Review: Starlight Express @ New Wimbledon Theatre


Starlight Express is back and if there is any justice it is here to stay!


By Charlene Cole

Starlight Express is back and if there is any justice it is here to stay!

The futuristic, rock musical was the staple of London’s West End, running for nearly 18 years [1984-2002], with 7,461 performances.

I was excited to see Bill Kenwright’s production of the show after previously seeing his production of Joseph and the Amazing Technicolor Dreamcoat twice, and he did not disappoint.

The story originally written by Andrew Lloyd Webber for his children, tells the tale of toy trains that come to life in the mind of a young boy with the characters competing for the title of the fastest train in the world.

The trains are actors on roller-skates and for two action packed hours the multi-talented cast put in spectacular performances singing, acting, dancing and skating simultaneously.

The first act opens with the voice of Control [Georgina Hagen] playing with his toy trains; the stage at this point features colourful, visual images of trains racing along a track to showcase this – simple and effective.

Control then falls asleep and from then on the tempo is turned up.

The fantastic orchestra strikes up the music and the audience is introduced to some of the cast skating around a dimly lit track to Overture.

Before the end of the opening song Greaseball [Jamie Capewell] a cocky, alpha male diesel train and his helmeted gang dramatically interrupts. Rising out of smoke they perform Rolling Stock a song boasting how fast diesel trains go.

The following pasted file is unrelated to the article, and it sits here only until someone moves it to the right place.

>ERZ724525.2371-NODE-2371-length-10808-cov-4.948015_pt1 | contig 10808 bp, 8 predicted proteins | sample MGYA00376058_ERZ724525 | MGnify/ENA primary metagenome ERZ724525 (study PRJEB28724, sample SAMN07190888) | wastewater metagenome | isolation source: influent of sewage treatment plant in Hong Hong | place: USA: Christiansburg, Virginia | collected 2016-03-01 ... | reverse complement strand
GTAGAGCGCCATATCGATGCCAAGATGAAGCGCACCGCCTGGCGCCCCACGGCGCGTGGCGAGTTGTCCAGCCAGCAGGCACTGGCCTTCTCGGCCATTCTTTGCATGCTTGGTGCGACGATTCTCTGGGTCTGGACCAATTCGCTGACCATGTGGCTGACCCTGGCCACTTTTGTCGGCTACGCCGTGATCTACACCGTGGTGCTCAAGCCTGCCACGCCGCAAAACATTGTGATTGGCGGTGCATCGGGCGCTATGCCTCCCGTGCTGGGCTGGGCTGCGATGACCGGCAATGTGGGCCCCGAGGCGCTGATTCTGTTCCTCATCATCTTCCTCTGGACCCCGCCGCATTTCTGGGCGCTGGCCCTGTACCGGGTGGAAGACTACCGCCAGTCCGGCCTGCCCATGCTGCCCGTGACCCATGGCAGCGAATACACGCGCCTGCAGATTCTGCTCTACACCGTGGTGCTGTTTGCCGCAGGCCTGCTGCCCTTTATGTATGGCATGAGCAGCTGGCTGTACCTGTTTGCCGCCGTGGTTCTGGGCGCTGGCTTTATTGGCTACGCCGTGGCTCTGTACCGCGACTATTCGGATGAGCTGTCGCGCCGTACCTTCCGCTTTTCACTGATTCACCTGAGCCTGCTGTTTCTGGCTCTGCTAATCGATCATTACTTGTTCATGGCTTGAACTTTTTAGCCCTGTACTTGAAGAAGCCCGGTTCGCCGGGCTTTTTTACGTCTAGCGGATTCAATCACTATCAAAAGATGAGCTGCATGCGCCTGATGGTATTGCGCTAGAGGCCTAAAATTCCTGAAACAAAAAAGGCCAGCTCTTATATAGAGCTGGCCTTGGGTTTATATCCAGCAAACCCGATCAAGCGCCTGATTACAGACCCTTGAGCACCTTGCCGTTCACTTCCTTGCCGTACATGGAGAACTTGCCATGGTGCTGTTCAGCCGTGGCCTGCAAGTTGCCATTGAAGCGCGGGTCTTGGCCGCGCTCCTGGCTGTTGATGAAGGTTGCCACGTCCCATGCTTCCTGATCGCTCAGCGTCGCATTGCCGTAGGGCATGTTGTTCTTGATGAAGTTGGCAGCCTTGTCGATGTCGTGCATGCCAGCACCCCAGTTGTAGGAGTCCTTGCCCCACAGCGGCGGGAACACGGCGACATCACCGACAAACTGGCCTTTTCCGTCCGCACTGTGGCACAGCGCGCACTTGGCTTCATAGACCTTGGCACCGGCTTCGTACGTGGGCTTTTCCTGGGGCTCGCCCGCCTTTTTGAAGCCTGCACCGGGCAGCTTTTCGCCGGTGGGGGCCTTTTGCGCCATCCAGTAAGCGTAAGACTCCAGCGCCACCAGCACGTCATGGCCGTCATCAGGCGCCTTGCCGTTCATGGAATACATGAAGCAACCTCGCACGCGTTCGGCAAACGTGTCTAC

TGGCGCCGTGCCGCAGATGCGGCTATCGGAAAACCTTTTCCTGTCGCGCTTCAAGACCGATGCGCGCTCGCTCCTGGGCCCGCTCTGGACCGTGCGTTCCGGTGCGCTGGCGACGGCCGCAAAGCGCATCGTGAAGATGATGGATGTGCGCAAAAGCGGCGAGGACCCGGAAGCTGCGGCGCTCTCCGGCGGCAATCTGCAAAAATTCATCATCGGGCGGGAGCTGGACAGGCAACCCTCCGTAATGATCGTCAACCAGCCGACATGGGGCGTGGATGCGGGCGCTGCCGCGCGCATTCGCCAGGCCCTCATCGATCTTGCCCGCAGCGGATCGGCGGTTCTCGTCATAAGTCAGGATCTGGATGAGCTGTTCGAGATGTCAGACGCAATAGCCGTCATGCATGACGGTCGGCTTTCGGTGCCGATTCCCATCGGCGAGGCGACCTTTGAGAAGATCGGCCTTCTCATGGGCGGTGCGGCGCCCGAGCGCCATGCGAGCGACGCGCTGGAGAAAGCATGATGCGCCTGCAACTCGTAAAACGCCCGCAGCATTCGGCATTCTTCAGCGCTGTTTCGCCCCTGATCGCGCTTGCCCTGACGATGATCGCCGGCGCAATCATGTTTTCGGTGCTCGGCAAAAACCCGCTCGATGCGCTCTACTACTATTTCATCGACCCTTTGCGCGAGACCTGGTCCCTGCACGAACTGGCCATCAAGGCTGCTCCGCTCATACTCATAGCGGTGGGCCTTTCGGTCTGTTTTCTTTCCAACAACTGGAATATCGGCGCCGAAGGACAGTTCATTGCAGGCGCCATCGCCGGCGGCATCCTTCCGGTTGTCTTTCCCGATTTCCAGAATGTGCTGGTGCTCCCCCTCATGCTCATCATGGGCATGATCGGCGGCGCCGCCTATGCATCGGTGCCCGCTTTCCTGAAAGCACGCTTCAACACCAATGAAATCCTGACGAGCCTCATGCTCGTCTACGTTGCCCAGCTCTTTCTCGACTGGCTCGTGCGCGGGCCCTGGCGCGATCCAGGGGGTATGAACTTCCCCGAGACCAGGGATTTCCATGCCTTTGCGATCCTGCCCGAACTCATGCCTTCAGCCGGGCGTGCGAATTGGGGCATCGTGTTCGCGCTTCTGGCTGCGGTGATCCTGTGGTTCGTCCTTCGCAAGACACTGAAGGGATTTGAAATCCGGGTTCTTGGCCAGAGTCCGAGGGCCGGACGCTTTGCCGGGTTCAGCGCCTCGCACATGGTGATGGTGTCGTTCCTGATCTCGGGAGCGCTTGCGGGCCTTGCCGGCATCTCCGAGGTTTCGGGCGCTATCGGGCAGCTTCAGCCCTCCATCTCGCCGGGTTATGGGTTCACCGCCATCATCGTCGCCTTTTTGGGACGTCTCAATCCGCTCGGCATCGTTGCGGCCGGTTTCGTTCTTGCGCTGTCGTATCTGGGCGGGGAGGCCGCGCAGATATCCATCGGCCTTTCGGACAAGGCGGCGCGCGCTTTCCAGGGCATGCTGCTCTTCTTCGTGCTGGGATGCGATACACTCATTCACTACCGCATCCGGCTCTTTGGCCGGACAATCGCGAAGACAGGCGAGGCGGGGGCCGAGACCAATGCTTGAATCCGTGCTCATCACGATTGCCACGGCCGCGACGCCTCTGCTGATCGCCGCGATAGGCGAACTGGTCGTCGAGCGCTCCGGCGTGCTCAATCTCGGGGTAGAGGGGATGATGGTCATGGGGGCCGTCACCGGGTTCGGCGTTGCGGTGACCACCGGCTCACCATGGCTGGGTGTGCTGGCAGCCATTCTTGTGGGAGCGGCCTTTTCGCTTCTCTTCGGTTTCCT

The themes of love, hope and adversity feature in the show. These factors can be found with its protagonist characters Rusty [Kristofer Harding] and Pearl [Amanda Coutts].

Rusty, a steam train is mocked by Greaseball for not being fast and strong, but with the support of former steam champion Poppa [Lothair Eaton] he aims to prove them wrong.

Starlight Express has some elements that seem reminiscent of Grease, the coaches – Pearl, Dinah [Ruthie Stephens], Duvay [Kelsey Cobban] and Buffy [Camilla Hardy] – having Pink Lady qualities.

When Pearl sings the ballad Make Up My Heart her look and the emotion of the song made me think of Olivia Newton-John singing Hopelessly Devoted to You.

The make-up and costume is glitzy and flamboyant especially with the camp Electra sporting a striped mohawk and superbly played by associate director and choreographer Mykal Rand.

Photo courtesy of Jens Hauer

Kristopher Harding plays Rusty well with a sense of vulnerability that makes the audience root for him.

Arlene Phillips’s roller-choreography is amazing to say the least – energetic and well executed by the cast, daredevil stunts are performed by a duo also.

The race sequences are viewed in 3-D adding an element of audience interaction, while the lighting would not be out of place at a rock concert.

The music got better throughout the show and the vocal ability of the performers was notably impressive.

Standout tracks from Richard Stilgoe’s memorable soundtrack include Dinah singing the witty, western style U.N.C.O.U.P.L.E.D. Lothair Eaton displayed his deep, soulful vocals on Big Poppa’s Blues and the Hip-Hoppers Right Place, Right Time added a fun contemporary twist as it incorporated breakdance.

A second rendition of Light at the end of the Tunnel bought this outstanding show to a close and rapturous applause from a satisfied audience.

It had all the factors you want in a musical – imaginative, catchy songs, dazzling costumes, energy and fun.

Starlight Express promised to take audiences ‘on a ride of a lifetime’ and it did just that.

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